About Google

Google is one of the largest technology companies in the world, providing a wide range of Internet-related services and products such as online advertising technologies, search, cloud computing, software, and hardware.

Google has been supporting Debian by sponsoring DebConf for more than ten years, and is also a Debian partner sponsoring parts of Salsa's continuous integration infrastructure within Google Cloud Platform.

Contact Information

For further information, please visit the DebConf21 web page at https://debconf21.debconf.org/ or send mail to press@debian.org.

Dirk Eddelbuettel: RcppSimdJson 0.1.6 on CRAN: New Upstream 1.0.0 !!

9 September, 2021 - 04:34

The RcppSimdJson team is happy to share that a new version 0.1.6 arrived on CRAN earlier today. Its release coincides with release 1.0.0 of simdjson itself, which is included in this release too!

RcppSimdJson wraps the fantastic and genuinely impressive simdjson library by Daniel Lemire and collaborators. Via very clever algorithmic engineering to obtain largely branch-free code, coupled with modern C++ and newer compiler instructions, it results in parsing gigabytes of JSON parsed per second which is quite mindboggling. The best-case performance is ‘faster than CPU speed’ as use of parallel SIMD instructions and careful branch avoidance can lead to less than one cpu cycle per byte parsed; see the video of the talk by Daniel Lemire at QCon (also voted best talk).

This version brings the new upstream release, thanks to a comprehensive pull request by Daniel Lemire. The short NEWS entry follows.

Changes in version 0.1.6 (2021-09-07)
  • The C++17 dependency was stated more clearly in the DESCRIPTION file (Dirk)

  • The simdjson version was updated to release 1.0.0 (Daniel Lemire in #70)

We should point out that the package still has a dependency on C++17 even though simdjson no longer does. Some of our earlier wrapping code uses it, this could be changed. If you, dear reader, would like to work on this please get in touch.

Courtesy of my CRANberries, there is also a diffstat report for this release.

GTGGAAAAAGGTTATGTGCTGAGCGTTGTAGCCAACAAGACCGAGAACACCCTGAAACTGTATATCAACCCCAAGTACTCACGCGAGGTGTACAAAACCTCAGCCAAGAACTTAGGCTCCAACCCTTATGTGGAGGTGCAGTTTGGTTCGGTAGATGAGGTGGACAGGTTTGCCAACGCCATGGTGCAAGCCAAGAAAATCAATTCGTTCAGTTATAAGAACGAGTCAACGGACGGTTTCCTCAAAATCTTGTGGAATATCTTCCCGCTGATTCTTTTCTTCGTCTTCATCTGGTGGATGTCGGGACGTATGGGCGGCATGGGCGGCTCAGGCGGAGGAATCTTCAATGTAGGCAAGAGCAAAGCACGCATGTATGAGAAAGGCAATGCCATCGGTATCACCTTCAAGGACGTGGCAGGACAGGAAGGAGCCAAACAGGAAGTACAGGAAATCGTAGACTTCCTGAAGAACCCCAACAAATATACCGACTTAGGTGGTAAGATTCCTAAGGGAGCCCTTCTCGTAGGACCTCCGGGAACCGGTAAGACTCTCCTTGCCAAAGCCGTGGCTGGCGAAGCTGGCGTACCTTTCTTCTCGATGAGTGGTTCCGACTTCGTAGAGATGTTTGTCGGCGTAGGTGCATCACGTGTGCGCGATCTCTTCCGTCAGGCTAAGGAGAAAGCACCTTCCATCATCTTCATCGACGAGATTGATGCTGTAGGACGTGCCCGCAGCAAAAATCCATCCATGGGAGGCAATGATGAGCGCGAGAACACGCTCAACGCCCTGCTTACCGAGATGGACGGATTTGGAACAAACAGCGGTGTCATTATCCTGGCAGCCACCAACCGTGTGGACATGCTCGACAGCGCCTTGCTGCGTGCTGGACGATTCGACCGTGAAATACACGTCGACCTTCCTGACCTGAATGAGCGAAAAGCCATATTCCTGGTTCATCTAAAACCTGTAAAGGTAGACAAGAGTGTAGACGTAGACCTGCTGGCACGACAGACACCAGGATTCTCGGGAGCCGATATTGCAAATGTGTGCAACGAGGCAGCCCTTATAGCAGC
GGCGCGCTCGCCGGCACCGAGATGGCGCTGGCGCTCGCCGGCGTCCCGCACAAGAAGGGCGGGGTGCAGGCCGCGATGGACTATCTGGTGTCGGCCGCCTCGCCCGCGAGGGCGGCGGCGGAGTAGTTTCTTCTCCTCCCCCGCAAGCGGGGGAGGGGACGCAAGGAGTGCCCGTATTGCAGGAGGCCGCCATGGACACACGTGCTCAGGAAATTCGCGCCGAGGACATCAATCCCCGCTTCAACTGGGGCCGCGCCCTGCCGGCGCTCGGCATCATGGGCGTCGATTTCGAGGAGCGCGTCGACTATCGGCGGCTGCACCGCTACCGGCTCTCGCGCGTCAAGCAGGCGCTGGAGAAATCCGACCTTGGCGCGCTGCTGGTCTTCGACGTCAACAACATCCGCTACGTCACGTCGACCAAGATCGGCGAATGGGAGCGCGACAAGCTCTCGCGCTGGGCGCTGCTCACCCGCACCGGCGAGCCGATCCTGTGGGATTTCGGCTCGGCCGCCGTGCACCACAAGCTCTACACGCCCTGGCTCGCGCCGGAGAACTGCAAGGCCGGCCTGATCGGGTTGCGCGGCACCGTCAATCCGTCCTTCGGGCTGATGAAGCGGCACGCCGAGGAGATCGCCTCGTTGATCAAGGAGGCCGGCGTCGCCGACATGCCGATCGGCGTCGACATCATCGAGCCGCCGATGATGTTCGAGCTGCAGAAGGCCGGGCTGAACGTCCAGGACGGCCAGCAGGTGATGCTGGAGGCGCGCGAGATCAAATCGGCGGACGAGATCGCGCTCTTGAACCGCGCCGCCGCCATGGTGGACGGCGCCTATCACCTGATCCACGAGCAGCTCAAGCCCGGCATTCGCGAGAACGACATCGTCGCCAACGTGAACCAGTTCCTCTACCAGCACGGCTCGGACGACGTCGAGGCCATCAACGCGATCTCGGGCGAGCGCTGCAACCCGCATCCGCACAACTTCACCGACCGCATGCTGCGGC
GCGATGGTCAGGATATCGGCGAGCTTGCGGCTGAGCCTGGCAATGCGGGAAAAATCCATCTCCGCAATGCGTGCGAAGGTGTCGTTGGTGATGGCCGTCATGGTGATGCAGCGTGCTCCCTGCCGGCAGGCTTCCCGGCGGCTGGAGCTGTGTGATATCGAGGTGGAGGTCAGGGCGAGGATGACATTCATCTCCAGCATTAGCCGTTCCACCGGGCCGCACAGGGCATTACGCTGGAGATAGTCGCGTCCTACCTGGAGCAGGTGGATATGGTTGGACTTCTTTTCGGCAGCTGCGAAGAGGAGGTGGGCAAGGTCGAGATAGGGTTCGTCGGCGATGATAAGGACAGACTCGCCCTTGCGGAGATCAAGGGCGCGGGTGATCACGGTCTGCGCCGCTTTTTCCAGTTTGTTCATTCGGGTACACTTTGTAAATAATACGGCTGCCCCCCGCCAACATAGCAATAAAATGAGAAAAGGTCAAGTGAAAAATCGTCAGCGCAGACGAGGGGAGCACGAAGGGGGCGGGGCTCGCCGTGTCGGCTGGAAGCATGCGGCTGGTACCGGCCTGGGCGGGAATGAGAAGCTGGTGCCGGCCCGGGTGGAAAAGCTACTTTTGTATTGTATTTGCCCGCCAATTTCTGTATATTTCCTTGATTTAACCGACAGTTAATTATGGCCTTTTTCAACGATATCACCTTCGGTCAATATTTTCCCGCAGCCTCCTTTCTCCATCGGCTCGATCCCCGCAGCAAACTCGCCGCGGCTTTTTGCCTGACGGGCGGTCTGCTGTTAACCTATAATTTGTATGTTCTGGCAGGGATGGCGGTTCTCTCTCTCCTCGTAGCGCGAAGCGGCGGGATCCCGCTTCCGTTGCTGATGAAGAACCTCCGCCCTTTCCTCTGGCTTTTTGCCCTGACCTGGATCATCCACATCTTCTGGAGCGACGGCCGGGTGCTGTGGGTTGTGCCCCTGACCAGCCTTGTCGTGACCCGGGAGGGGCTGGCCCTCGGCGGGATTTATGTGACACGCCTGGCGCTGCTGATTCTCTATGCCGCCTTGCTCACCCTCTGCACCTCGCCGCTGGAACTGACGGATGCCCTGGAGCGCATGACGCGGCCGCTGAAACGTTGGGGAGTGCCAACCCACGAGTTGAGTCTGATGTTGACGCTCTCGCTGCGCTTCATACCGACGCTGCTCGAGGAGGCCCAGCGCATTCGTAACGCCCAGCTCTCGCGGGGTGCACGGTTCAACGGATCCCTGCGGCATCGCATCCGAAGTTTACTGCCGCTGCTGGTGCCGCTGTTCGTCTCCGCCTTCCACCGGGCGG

For questions, suggestions, or issues please use the issue tracker at the GitHub repo.

If you like this or other open-source work I do, you can now sponsor me at GitHub.

This post by Dirk Eddelbuettel originated on his Thinking inside the box blog. Please report excessive re-aggregation in third-party for-profit settings.

Thorsten Alteholz: My Debian Activities in August 2021

8 September, 2021 - 23:16

FTP master

Yeah, Bullseye is released, thanks a lot to everybody involved!

This month I accepted 242 and rejected 18 packages. The overall number of packages that got accepted was 253.

Debian LTS

This was my eighty-sixth month that I did some work for the Debian LTS initiative, started by Raphael Hertzog at Freexian.

This month my all in all workload has been 23.75h. During that time I did LTS and normal security uploads of:

  • [DLA 2738-1] c-ares security update for one CVE
  • [DLA 2746-1] scrollz security update for one CVE
  • [DLA 2747-1] ircii security update for one CVE
  • [DLA 2748-1] tnef security update for one CVE
  • [DLA 2749-1] gthumb security update for one CVE
  • [DLA 2752-1] squashfs-tools security update for one CVE
  • buster-pu for gthumb #993228
  • prepared debdiffs for squashfs-tools in Buster and Bullseye, which will result in DSA 4967
  • prepared debdiffs for btrbk in Buster and Bullseye

I also started to work on openssl, grilo and had to process packages from NEW on security-master.

As the CVE of btrbk was later marked as no-dsa, an upload to stable and oldstable is needed now.

Last but not least I did some days of frontdesk duties.

Debian ELTS

This month was the thirty-eighth ELTS month.

During my allocated time I uploaded:

  • ELA-474-1 for c-ares
  • ELA-480-1 for squashfs-tools

I also started to work on openssl.

Last but not least I did some days of frontdesk duties.

Other stuff

This month I uploaded new upstream versions of:

On my neverending golang challenge I again uploaded some packages either for NEW or as source upload.

Ian Jackson: Wanted: Rust sync web framework

8 September, 2021 - 18:29

tl;dr: Please recommend me a high-level Rust server-side web framework which is sync and does not plan to move to an async api.

Why

Async Rust gives somewhat higher performance. But it is considerably less convenient and ergonomic than using threads for concurrency. Much work is ongoing to improve matters, but I doubt async Rust will ever be as easy to write as sync Rust.

"Even" sync multithreaded Rust is very fast (and light on memory use) compared to many things people write web apps in. The vast majority of web applications do not need the additional performance (which is typically a percentage, not a factor).

So it is rather disappointing to find that all the review articles I read, and all the web framework authors, seem to have assumed that async is the inevitable future. There should be room for both sync and async. Please let universal use of async not be the inevitable future!

What

I would like a web framework that provides a sync API (something like Rocket 0.4's API would be ideal) and will remain sync. It should probably use (async) hyper underneath.

So far I have not found one single web framework on crates.io that neither is already async nor suggests that its authors intend to move to an async API. Some review articles I found even excluded sync frameworks entirely!

Answers in the comments please :-).



comments

Joachim Breitner: A Candid explainer: Opt is special

7 September, 2021 - 23:53

This is the third post in a series about the inteface description language Candid.

The record extension problem